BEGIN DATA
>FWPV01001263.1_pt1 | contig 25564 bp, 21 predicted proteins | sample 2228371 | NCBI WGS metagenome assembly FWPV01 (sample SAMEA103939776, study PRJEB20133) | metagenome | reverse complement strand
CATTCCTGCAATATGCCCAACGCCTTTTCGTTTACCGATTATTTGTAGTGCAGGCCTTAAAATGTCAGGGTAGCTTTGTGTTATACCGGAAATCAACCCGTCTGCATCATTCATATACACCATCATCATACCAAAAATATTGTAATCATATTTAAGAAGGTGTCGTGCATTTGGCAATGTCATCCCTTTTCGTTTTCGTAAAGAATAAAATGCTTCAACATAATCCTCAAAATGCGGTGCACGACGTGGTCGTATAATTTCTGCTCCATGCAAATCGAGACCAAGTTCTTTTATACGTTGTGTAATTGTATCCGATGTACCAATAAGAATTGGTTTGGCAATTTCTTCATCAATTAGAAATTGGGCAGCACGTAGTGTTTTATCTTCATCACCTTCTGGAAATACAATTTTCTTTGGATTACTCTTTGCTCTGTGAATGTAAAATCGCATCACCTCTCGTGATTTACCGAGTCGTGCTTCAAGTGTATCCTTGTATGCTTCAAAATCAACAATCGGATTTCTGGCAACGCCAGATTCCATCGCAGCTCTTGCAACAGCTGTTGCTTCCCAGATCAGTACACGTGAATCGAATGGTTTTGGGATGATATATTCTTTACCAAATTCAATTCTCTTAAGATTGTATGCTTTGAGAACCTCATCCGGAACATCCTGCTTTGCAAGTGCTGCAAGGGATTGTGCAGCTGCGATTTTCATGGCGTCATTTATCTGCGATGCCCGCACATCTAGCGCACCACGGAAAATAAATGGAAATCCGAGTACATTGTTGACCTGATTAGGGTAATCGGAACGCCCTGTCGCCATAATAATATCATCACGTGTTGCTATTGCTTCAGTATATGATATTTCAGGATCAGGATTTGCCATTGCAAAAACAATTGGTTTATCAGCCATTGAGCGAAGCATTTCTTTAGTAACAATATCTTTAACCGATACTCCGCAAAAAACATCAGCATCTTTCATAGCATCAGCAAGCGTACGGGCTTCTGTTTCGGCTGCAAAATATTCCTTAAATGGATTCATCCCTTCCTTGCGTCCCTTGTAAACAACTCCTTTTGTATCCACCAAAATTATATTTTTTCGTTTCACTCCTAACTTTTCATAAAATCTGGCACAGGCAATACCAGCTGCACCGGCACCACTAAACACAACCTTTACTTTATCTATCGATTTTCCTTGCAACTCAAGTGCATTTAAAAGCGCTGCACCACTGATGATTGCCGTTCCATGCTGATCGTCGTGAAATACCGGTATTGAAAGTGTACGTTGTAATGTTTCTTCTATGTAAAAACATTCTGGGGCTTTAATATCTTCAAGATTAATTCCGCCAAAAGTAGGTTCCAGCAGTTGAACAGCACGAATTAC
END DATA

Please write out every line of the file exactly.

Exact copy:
>FWPV01001263.1_pt1 | contig 25564 bp, 21 predicted proteins | sample 2228371 | NCBI WGS metagenome assembly FWPV01 (sample SAMEA103939776, study PRJEB20133) | metagenome | reverse complement strand
CATTCCTGCAATATGCCCAACGCCTTTTCGTTTACCGATTATTTGTAGTGCAGGCCTTAAAATGTCAGGGTAGCTTTGTGTTATACCGGAAATCAACCCGTCTGCATCATTCATATACACCATCATCATACCAAAAATATTGTAATCATATTTAAGAAGGTGTCGTGCATTTGGCAATGTCATCCCTTTTCGTTTTCGTAAAGAATAAAATGCTTCAACATAATCCTCAAAATGCGGTGCACGACGTGGTCGTATAATTTCTGCTCCATGCAAATCGAGACCAAGTTCTTTTATACGTTGTGTAATTGTATCCGATGTACCAATAAGAATTGGTTTGGCAATTTCTTCATCAATTAGAAATTGGGCAGCACGTAGTGTTTTATCTTCATCACCTTCTGGAAATACAATTTTCTTTGGATTACTCTTTGCTCTGTGAATGTAAAATCGCATCACCTCTCGTGATTTACCGAGTCGTGCTTCAAGTGTATCCTTGTATGCTTCAAAATCAACAATCGGATTTCTGGCAACGCCAGATTCCATCGCAGCTCTTGCAACAGCTGTTGCTTCCCAGATCAGTACACGTGAATCGAATGGTTTTGGGATGATATATTCTTTACCAAATTCAATTCTCTTAAGATTGTATGCTTTGAGAACCTCATCCGGAACATCCTGCTTTGCAAGTGCTGCAAGGGATTGTGCAGCTGCGATTTTCATGGCGTCATTTATCTGCGATGCCCGCACATCTAGCGCACCACGGAAAATAAATGGAAATCCGAGTACATTGTTGACCTGATTAGGGTAATCGGAACGCCCTGTCGCCATAATAATATCATCACGTGTTGCTATTGCTTCAGTATATGATATTTCAGGATCAGGATTTGCCATTGCAAAAACAATTGGTTTATCAGCCATTGAGCGAAGCATTTCTTTAGTAACAATATCTTTAACCGATACTCCGCAAAAAACATCAGCATCTTTCATAGCATCAGCAAGCGTACGGGCTTCTGTTTCGGCTGCAAAATATTCCTTAAATGGATTCATCCCTTCCTTGCGTCCCTTGTAAACAACTCCTTTTGTATCCACCAAAATTATATTTTTTCGTTTCACTCCTAACTTTTCATAAAATCTGGCACAGGCAATACCAGCTGCACCGGCACCACTAAACACAACCTTTACTTTATCTATCGATTTTCCTTGCAACTCAAGTGCATTTAAAAGCGCTGCACCACTGATGATTGCCGTTCCATGCTGATCGTCGTGAAATACCGGTATTGAAAGTGTACGTTGTAATGTTTCTTCTATGTAAAAACATTCTGGGGCTTTAATATCTTCAAGATTAATTCCGCCAAAAGTAGGTTCCAGCAGTTGAACAGCACGAATTAC